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12 hours ago, nightrider said:

Interesting twist in the tale:

 

https://www.theguardian.com/business/2019/sep/23/squadrons-start-flying-150000-thomas-cook-customers-back-to-uk

 

The spanish and turkish governments were prepared to put up the money needed, if the UK government gave a guarantee.

The UK Government have made the right decision by not providing funds to tide Thomas Cook over the winter. It's not a surprise Spanish and Turkish Governments were keen not to see a company that provides their countries with so many holidaymakers go bust.

Edited by Lockdoctor

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16 hours ago, melthebell said:

Interesting read on how and why they failed

 

 

 

apparently a heartfelt thankyou letter was stuck to the window of the Fargate shop

hardly rocket science is it Simon Jack!! i think most sane people would realise a long time ago 1.7bn of debt was unsustainable, what more worrying is the directors and chairman still took huge wages and bonuses , apparently the ceo had£ 8m in the last 5 years! the firm should have been shut down in 2011.

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3 hours ago, Lockdoctor said:

The UK Government have made the right decision by not providing funds to tide Thomas Cook over the winter. It's not a surprise Spanish and Turkish Governments were keen not to see a company that provides their countries with so many holidaymakers go bust.

Possibly, depends whether TC was saveable with the right management to turn it around. If so, then it would make sense to give it breathing space. If not then I agree its just throwing good money after bad.

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Close to 2 billion quid in debt and thats immediately after the lucrative holiday season.

 

Writing was on the wall.

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Some of he other companies are certainly trying to make a profit out of TC's failure with prices going very high with them claiming it is due to supply and demand. Looked at Olympic last night, the other week there was a holiday to Rhodes for one person  £800+  (way over priced then) now over £1100  and that is for self catering start of October.  I have stayed in the apartments before and they are nice but the prices Olympic are asking are ridiculous. Just had another look this morning and the holiday for one at over £1100 is now £1293, it says that includes a discount of £170 then you have to pay luggage and transfers.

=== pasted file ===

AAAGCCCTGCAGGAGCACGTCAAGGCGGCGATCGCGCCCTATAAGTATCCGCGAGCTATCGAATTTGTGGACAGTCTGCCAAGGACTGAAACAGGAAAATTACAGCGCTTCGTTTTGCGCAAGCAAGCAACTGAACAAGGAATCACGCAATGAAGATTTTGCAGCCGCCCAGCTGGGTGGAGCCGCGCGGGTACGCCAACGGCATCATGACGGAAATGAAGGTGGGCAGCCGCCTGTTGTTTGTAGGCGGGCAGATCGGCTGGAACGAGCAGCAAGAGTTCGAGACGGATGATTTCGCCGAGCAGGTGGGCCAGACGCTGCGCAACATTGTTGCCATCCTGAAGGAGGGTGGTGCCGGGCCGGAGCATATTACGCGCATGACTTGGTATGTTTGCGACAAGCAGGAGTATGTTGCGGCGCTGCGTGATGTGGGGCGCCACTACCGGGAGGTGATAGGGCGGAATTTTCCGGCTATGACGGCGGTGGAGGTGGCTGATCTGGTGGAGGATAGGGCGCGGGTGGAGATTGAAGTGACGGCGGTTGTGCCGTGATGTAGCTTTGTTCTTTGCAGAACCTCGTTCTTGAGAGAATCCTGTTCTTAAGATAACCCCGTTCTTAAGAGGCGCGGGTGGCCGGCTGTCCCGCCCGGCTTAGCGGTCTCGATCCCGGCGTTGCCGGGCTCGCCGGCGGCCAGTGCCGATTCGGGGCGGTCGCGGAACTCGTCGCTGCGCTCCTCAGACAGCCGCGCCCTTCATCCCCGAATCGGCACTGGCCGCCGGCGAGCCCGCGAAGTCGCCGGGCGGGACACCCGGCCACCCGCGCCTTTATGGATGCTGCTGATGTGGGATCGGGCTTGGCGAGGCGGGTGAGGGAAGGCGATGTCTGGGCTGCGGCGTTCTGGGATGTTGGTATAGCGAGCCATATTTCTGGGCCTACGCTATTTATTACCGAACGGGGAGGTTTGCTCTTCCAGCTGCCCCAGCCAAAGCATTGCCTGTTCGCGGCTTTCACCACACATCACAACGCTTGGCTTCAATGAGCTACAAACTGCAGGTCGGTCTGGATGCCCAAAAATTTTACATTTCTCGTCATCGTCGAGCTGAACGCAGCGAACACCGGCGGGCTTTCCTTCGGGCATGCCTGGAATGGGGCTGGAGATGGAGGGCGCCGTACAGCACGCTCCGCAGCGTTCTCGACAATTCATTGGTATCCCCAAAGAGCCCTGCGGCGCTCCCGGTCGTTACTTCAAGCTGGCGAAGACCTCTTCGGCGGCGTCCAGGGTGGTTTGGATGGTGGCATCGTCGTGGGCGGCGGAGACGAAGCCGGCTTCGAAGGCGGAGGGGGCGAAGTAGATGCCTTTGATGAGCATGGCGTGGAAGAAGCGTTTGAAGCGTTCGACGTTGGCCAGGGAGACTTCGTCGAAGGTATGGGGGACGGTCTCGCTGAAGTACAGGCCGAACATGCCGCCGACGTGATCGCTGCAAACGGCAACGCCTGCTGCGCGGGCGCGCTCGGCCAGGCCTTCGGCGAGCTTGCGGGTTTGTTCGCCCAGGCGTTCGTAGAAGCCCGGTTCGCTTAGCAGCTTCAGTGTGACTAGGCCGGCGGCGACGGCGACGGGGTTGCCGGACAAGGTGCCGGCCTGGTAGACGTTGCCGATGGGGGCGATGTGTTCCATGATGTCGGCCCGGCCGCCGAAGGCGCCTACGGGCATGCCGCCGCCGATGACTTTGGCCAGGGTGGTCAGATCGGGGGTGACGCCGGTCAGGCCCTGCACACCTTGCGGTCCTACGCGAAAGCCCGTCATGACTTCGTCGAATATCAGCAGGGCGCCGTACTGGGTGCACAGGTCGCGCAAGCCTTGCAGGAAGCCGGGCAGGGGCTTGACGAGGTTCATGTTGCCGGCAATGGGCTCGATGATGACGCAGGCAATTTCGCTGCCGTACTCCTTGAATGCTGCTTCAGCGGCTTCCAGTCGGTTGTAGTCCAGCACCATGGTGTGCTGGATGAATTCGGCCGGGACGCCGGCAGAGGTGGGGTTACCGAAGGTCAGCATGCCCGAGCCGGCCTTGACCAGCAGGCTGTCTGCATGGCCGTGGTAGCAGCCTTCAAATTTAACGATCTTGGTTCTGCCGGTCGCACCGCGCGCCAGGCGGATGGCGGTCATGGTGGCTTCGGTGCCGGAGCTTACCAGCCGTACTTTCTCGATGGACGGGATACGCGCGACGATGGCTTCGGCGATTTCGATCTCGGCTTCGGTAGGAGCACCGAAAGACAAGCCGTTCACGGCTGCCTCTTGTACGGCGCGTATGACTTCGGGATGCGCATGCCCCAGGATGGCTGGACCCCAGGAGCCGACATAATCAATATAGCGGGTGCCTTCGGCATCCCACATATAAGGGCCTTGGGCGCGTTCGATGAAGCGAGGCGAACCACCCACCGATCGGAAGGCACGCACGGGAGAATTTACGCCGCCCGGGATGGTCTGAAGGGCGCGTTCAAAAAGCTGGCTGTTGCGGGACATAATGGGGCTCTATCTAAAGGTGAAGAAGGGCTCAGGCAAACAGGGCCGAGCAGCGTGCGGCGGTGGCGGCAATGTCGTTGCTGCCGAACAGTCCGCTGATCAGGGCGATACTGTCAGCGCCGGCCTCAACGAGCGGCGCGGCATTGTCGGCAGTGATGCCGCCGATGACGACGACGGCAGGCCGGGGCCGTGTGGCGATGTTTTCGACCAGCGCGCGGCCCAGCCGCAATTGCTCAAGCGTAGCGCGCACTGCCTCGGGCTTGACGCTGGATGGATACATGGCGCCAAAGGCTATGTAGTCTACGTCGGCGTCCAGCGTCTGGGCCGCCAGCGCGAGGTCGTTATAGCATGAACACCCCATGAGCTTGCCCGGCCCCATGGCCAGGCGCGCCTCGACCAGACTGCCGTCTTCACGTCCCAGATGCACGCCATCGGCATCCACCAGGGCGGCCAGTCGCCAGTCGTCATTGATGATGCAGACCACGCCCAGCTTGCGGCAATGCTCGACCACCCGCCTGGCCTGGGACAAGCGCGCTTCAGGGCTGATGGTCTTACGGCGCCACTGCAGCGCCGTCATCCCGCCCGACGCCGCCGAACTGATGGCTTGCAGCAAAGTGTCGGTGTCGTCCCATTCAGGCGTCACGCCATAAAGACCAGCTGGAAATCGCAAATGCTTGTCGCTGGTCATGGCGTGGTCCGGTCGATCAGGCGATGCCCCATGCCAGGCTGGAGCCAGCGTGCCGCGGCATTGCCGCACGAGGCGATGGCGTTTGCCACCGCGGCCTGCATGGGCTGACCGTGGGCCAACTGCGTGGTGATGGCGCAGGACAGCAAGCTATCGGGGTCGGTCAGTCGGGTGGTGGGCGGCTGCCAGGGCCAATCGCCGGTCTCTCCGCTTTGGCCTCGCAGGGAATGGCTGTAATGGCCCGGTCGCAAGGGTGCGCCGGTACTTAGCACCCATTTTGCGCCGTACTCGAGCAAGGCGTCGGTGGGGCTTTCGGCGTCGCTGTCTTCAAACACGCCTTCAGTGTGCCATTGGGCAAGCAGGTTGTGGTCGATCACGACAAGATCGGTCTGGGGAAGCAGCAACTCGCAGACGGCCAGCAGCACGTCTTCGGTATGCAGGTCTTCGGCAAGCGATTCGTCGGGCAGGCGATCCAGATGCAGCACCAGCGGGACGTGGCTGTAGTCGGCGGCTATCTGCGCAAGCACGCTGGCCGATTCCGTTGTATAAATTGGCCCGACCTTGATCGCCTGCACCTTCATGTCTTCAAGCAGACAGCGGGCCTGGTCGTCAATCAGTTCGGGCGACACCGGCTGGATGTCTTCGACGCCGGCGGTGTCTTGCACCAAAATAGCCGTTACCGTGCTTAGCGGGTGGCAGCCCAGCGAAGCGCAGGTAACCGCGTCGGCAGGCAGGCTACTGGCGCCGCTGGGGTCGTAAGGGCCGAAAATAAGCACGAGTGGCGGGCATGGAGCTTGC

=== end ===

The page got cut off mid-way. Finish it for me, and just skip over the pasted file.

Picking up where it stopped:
People who get their money back are certainly going to pay way over the odds, that's if they can afford to  book a holiday to replace the one they have lost.

 

Edited by iansheff

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14 minutes ago, iansheff said:

Some of he other companies are certainly trying to make a profit out of TC's failure with prices going very high with them claiming it is due to supply and demand. Looked at Olympic last night, the other week there was a holiday to Rhodes for one person  £800+  (way over priced then) now over £1100  and that is for self catering start of October.  I have stayed in the apartments before and they are nice but the prices Olympic are asking are ridiculous. Just had another look this morning and the holiday for one at over £1100 is now £1293, it says that includes a discount of £170 then you have to pay luggage and transfers. 

People who get their money back are certainly going to pay way over the odds, that's if they can afford to  book a holiday to replace the one they have lost.

 

They don't have to though do they?